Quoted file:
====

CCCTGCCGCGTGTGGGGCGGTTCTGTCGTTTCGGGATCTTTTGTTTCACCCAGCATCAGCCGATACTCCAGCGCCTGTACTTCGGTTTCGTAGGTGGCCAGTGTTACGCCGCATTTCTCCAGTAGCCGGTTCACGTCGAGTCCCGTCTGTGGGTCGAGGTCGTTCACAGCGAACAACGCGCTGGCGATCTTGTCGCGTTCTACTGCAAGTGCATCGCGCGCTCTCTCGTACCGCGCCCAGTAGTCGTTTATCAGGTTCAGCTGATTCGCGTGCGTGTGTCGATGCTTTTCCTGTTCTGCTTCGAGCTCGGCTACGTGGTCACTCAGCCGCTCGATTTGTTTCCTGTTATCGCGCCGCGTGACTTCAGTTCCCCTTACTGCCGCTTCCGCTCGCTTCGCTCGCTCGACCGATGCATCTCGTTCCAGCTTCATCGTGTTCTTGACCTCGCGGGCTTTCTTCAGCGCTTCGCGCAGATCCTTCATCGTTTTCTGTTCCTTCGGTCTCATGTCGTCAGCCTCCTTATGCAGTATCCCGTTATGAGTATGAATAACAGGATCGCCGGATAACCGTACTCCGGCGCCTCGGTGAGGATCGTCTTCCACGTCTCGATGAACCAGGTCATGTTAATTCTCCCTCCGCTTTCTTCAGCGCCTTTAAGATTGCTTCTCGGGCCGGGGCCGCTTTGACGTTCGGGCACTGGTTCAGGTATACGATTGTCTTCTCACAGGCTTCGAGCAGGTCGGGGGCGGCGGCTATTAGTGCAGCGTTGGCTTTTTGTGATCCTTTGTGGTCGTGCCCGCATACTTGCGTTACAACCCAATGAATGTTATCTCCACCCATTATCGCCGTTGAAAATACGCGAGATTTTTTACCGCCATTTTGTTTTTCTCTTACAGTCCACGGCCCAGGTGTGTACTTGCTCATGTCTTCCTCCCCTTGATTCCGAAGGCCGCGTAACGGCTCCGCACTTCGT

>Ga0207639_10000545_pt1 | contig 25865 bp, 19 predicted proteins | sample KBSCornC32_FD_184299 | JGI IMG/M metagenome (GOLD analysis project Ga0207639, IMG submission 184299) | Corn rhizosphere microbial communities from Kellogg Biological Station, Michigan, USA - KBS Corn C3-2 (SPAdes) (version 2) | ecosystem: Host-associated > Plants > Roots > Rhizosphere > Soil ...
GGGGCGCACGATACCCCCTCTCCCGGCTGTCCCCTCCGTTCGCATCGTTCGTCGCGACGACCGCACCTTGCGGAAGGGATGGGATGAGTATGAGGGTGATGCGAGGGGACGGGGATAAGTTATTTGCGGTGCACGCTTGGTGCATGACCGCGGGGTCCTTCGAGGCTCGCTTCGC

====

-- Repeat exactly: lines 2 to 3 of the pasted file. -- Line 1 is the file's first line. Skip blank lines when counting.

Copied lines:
>Ga0207639_10000545_pt1 | contig 25865 bp, 19 predicted proteins | sample KBSCornC32_FD_184299 | JGI IMG/M metagenome (GOLD analysis project Ga0207639, IMG submission 184299) | Corn rhizosphere microbial communities from Kellogg Biological Station, Michigan, USA - KBS Corn C3-2 (SPAdes) (version 2) | ecosystem: Host-associated > Plants > Roots > Rhizosphere > Soil ...
GGGGCGCACGATACCCCCTCTCCCGGCTGTCCCCTCCGTTCGCATCGTTCGTCGCGACGACCGCACCTTGCGGAAGGGATGGGATGAGTATGAGGGTGATGCGAGGGGACGGGGATAAGTTATTTGCGGTGCACGCTTGGTGCATGACCGCGGGGTCCTTCGAGGCTCGCTTCGC